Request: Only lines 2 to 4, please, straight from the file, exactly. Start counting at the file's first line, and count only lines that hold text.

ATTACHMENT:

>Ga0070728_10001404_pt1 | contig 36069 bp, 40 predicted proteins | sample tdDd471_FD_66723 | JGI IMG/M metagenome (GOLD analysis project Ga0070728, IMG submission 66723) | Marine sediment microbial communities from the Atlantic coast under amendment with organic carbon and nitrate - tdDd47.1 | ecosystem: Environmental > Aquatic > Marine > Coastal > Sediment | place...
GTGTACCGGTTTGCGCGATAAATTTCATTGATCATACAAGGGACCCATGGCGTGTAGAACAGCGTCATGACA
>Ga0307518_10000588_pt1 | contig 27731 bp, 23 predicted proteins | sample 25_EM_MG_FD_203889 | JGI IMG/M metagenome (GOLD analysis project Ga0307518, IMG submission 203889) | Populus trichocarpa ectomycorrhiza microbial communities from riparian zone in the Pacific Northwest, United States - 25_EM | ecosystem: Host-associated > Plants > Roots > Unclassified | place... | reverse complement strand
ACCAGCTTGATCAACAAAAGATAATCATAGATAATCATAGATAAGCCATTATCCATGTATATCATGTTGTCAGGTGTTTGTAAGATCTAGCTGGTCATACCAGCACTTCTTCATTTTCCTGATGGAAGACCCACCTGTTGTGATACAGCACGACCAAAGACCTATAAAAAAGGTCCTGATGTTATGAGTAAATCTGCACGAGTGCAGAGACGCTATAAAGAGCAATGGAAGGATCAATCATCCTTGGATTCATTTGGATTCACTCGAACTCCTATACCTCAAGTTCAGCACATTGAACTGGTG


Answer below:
GTGTACCGGTTTGCGCGATAAATTTCATTGATCATACAAGGGACCCATGGCGTGTAGAACAGCGTCATGACA
>Ga0307518_10000588_pt1 | contig 27731 bp, 23 predicted proteins | sample 25_EM_MG_FD_203889 | JGI IMG/M metagenome (GOLD analysis project Ga0307518, IMG submission 203889) | Populus trichocarpa ectomycorrhiza microbial communities from riparian zone in the Pacific Northwest, United States - 25_EM | ecosystem: Host-associated > Plants > Roots > Unclassified | place... | reverse complement strand
ACCAGCTTGATCAACAAAAGATAATCATAGATAATCATAGATAAGCCATTATCCATGTATATCATGTTGTCAGGTGTTTGTAAGATCTAGCTGGTCATACCAGCACTTCTTCATTTTCCTGATGGAAGACCCACCTGTTGTGATACAGCACGACCAAAGACCTATAAAAAAGGTCCTGATGTTATGAGTAAATCTGCACGAGTGCAGAGACGCTATAAAGAGCAATGGAAGGATCAATCATCCTTGGATTCATTTGGATTCACTCGAACTCCTATACCTCAAGTTCAGCACATTGAACTGGTG